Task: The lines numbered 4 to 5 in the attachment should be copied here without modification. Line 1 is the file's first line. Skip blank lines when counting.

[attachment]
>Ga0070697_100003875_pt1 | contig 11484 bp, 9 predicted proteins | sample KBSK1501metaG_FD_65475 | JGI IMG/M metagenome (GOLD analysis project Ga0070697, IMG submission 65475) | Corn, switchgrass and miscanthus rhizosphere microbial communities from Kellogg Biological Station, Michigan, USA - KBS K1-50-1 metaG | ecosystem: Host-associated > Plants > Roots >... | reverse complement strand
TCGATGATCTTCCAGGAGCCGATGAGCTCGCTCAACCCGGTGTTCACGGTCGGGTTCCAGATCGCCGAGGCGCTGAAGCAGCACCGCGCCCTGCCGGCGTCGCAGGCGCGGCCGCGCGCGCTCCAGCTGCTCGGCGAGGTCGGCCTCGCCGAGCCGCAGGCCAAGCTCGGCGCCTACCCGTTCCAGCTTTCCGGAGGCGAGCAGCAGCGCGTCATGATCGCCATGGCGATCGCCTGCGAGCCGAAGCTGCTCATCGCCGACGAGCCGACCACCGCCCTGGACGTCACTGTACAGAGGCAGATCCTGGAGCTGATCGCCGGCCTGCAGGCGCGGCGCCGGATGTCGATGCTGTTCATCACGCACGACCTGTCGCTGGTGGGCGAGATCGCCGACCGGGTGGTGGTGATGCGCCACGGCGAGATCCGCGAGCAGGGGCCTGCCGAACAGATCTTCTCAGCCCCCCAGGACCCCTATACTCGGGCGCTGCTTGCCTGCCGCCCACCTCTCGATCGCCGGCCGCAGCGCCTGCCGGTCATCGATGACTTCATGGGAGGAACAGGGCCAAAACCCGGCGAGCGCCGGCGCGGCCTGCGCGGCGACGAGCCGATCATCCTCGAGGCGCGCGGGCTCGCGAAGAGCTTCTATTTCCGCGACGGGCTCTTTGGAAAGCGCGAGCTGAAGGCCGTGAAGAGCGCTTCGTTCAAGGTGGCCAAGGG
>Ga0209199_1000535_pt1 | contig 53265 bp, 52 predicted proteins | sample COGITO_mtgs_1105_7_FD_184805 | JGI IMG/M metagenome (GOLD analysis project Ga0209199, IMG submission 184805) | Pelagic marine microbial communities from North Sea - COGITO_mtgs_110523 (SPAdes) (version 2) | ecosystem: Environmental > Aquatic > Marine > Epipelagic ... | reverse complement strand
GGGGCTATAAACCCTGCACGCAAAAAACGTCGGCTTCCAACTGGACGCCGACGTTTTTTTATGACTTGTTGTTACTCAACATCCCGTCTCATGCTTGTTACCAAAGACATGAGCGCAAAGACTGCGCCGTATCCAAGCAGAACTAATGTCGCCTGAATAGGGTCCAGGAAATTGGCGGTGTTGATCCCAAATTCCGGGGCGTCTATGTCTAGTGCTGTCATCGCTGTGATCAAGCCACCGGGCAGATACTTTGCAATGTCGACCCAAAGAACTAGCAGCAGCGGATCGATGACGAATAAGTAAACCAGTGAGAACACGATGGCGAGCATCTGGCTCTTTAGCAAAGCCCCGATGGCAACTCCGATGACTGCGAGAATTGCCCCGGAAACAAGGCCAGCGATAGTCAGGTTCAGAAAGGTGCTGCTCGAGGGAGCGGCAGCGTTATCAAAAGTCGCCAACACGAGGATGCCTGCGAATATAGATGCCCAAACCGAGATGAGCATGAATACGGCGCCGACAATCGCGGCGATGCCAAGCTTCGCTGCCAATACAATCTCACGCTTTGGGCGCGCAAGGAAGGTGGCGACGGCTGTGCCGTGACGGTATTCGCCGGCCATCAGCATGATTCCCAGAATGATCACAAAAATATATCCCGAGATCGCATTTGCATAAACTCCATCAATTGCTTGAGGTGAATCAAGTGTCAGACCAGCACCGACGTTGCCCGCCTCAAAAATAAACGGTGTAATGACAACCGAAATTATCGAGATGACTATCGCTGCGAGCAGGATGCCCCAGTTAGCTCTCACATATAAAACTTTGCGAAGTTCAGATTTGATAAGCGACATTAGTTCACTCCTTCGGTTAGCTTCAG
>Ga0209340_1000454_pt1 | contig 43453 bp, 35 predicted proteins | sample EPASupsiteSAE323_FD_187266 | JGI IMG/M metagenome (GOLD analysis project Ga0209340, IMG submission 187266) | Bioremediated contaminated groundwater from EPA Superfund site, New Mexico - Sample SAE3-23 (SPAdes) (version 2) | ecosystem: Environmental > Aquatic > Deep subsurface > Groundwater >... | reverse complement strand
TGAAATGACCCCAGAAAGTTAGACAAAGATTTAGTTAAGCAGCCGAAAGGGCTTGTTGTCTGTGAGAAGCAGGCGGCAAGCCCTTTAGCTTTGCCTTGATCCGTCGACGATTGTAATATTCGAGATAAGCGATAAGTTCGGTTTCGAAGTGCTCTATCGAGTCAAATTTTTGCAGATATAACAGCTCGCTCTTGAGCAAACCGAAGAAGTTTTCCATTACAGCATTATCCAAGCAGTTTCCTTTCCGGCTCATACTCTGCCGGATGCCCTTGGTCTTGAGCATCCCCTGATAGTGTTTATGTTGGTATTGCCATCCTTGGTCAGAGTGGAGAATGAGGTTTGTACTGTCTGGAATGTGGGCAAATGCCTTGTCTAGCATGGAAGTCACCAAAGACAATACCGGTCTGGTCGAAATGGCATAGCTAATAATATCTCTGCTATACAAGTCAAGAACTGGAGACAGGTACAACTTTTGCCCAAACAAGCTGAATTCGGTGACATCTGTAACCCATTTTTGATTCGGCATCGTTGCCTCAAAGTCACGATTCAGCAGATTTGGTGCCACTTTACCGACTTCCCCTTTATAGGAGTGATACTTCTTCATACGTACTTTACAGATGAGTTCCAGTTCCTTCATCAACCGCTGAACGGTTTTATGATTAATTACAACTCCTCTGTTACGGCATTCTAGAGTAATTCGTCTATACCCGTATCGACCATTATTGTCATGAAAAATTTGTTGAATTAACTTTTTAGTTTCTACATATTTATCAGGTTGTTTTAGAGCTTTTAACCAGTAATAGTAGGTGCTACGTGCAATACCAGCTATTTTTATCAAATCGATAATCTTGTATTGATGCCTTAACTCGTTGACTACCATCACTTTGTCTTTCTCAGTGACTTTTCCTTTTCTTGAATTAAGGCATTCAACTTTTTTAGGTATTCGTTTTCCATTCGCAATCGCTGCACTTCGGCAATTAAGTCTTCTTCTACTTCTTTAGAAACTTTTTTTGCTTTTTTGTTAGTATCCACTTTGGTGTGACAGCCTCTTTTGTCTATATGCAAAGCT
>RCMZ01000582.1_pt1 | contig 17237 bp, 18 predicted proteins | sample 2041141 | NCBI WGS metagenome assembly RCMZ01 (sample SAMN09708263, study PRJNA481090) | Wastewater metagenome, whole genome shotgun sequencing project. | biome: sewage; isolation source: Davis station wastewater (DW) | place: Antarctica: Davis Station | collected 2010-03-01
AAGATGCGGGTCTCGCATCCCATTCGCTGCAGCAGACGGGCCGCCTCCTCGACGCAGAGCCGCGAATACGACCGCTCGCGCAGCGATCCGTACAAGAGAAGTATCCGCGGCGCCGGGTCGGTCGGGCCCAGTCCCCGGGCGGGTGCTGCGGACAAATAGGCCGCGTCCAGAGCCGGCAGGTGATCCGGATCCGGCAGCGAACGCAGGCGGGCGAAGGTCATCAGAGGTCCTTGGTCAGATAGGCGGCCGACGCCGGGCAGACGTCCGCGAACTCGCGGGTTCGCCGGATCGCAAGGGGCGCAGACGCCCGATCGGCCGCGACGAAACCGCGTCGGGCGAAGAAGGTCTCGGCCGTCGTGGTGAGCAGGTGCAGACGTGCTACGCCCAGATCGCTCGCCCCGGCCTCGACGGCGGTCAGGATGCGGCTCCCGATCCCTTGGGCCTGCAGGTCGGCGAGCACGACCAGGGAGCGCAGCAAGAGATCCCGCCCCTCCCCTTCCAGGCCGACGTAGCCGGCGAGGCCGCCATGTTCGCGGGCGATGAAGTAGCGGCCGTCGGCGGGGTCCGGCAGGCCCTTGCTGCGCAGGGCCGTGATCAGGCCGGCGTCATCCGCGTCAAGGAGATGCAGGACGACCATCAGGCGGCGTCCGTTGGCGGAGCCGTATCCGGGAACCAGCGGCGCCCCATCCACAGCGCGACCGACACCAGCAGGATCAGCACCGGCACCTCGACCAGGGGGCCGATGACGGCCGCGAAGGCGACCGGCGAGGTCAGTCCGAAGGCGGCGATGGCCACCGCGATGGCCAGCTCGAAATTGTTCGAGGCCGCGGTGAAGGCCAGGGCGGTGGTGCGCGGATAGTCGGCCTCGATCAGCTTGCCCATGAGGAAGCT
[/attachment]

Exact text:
GGGGCTATAAACCCTGCACGCAAAAAACGTCGGCTTCCAACTGGACGCCGACGTTTTTTTATGACTTGTTGTTACTCAACATCCCGTCTCATGCTTGTTACCAAAGACATGAGCGCAAAGACTGCGCCGTATCCAAGCAGAACTAATGTCGCCTGAATAGGGTCCAGGAAATTGGCGGTGTTGATCCCAAATTCCGGGGCGTCTATGTCTAGTGCTGTCATCGCTGTGATCAAGCCACCGGGCAGATACTTTGCAATGTCGACCCAAAGAACTAGCAGCAGCGGATCGATGACGAATAAGTAAACCAGTGAGAACACGATGGCGAGCATCTGGCTCTTTAGCAAAGCCCCGATGGCAACTCCGATGACTGCGAGAATTGCCCCGGAAACAAGGCCAGCGATAGTCAGGTTCAGAAAGGTGCTGCTCGAGGGAGCGGCAGCGTTATCAAAAGTCGCCAACACGAGGATGCCTGCGAATATAGATGCCCAAACCGAGATGAGCATGAATACGGCGCCGACAATCGCGGCGATGCCAAGCTTCGCTGCCAATACAATCTCACGCTTTGGGCGCGCAAGGAAGGTGGCGACGGCTGTGCCGTGACGGTATTCGCCGGCCATCAGCATGATTCCCAGAATGATCACAAAAATATATCCCGAGATCGCATTTGCATAAACTCCATCAATTGCTTGAGGTGAATCAAGTGTCAGACCAGCACCGACGTTGCCCGCCTCAAAAATAAACGGTGTAATGACAACCGAAATTATCGAGATGACTATCGCTGCGAGCAGGATGCCCCAGTTAGCTCTCACATATAAAACTTTGCGAAGTTCAGATTTGATAAGCGACATTAGTTCACTCCTTCGGTTAGCTTCAG
>Ga0209340_1000454_pt1 | contig 43453 bp, 35 predicted proteins | sample EPASupsiteSAE323_FD_187266 | JGI IMG/M metagenome (GOLD analysis project Ga0209340, IMG submission 187266) | Bioremediated contaminated groundwater from EPA Superfund site, New Mexico - Sample SAE3-23 (SPAdes) (version 2) | ecosystem: Environmental > Aquatic > Deep subsurface > Groundwater >... | reverse complement strand